The arena shooter subgenre died an unfair death after its heyday of the glorious Quake III era and a few years beyond. But just like the inexplicable birth of the hero-shooter subgenre from different developers, there are a few different devs eager to drag the arena shooter out of its dormant state. Epic Games is rebuilding the classic feel of an arena shooter for the Unreal Tournament reboot. id Software has spliced together contemporary mechanics and arena-shooter design for Doom’s multiplayer.
And Boss Key Productions is plugging away on creating the next step in the evolution of the dormant old-school gaming subgenre. Ask anyone at Boss Key, and they won’t flat out call LawBreakers an arena shooter; instead, they’ll say it has arena shooter DNA. It’s a wise distinction, and it’s true both in terms of how LawBreakers plays and where it began.
In the beginning, Boss Key started out as a low-gravity arena shooter: players spawning on equal footing, with weapon drops scattered around the map, in a completely zero-g environment (think Shattered Horizon). As development progressed, Boss Key moved away from the pillars of the arena shooter and created something quite unique. At its core, LawBreakers is a team-based competitive shooter, where playable characters are distinct across the two factions, but opposing classes are identical in terms of how they play.
So while the class composition lends itself to imbalanced encounters if, say, you charge your squishy Assassin character head-on at a heavily armed and armoured Titan, you’re on equal footing if you play as Enforcer Axel on the Law team and come up against Enforcer Kintaro on the Breakers side. That’s not to say you can’t find success of lighter classes against heavier foes, but there are class-specific tactics that ensure the best results. The intention is to emphasise player skill over everything else, and to incentivise players to match classes to situations.
“We want to make this game that’s really skill based,” said Boss Key founder and COO Arjan Brussee, “and not go down the route of, ‘I have all of these crazy things that are purely win buttons or win abilities.’ I can’t kill people without skill involved, so it needs to be always super skill driven. You need to aim; there’s no auto-aim. There’s no magic area-of-effects things. We really want people to learn the game and get better at it long-term. It’s a hardcore game and we’re not making excuses for that.”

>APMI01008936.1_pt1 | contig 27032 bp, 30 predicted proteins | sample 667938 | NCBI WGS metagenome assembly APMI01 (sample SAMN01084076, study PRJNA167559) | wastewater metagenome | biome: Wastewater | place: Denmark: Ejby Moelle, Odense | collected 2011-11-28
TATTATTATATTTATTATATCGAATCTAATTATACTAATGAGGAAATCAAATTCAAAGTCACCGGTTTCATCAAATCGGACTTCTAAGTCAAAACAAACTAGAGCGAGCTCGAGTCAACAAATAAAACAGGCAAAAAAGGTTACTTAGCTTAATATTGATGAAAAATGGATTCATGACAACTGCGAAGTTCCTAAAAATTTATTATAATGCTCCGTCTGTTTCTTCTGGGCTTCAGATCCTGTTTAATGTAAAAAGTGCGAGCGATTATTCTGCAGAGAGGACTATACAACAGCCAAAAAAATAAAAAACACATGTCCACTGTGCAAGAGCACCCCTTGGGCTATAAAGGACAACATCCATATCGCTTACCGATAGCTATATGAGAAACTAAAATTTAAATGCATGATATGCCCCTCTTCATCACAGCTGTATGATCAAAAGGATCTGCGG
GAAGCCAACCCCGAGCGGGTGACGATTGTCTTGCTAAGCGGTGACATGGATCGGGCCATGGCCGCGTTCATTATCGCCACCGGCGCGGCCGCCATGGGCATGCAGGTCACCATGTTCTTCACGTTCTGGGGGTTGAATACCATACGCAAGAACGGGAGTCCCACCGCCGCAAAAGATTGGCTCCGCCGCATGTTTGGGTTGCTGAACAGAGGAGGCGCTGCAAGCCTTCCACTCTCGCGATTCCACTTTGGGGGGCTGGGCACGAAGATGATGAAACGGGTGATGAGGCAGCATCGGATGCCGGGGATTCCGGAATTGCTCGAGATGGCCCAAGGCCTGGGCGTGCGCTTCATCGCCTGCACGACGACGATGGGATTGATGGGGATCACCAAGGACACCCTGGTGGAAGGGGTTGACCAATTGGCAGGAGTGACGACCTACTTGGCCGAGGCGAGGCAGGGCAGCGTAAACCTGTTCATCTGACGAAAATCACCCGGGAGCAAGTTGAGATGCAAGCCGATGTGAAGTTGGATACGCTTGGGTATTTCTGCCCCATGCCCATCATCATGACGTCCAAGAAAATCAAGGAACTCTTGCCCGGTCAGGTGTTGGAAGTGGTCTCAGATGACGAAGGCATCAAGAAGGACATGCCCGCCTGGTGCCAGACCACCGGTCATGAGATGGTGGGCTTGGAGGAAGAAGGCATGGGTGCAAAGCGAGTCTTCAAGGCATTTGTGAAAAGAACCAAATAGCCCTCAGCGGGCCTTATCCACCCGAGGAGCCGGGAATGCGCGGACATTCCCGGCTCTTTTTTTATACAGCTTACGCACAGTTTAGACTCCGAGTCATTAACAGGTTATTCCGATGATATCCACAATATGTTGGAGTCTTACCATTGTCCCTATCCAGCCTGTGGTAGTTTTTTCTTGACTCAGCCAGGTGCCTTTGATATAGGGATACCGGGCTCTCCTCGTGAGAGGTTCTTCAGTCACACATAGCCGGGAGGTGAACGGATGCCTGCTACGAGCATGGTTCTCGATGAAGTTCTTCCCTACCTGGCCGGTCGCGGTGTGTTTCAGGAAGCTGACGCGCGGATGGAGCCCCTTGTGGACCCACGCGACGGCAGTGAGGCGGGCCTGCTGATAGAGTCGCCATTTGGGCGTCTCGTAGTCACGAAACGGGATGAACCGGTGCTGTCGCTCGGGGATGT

We played on a single map (Grandview) and mode (Overcharge) for our pre-alpha taste of LawBreakers. While we dedicated a full round to playing as each of the four current classes, that’s not the ideal way to play the game. It’s best to match your team’s needs to shift between offensive and defensive roles. “We think that players will be shifting around based off what the game needs because the [Overcharge] game mode is attack and defence simultaneously,” said senior game designer Dan Nanni. “You can only be on one at any given time, unless it’s neutral at that point.
“You wind up seeing that players are going to potentially take a character class like the Titans and maybe use that to lock down a little bit, but maybe when they’re trying to be aggressive to take the battery, they’re more comfortable taking a fast class. It really comes down to the player and individual players.” Overcharge is based on the foundation of a single-flag CTF mode, except teams are competing for a battery.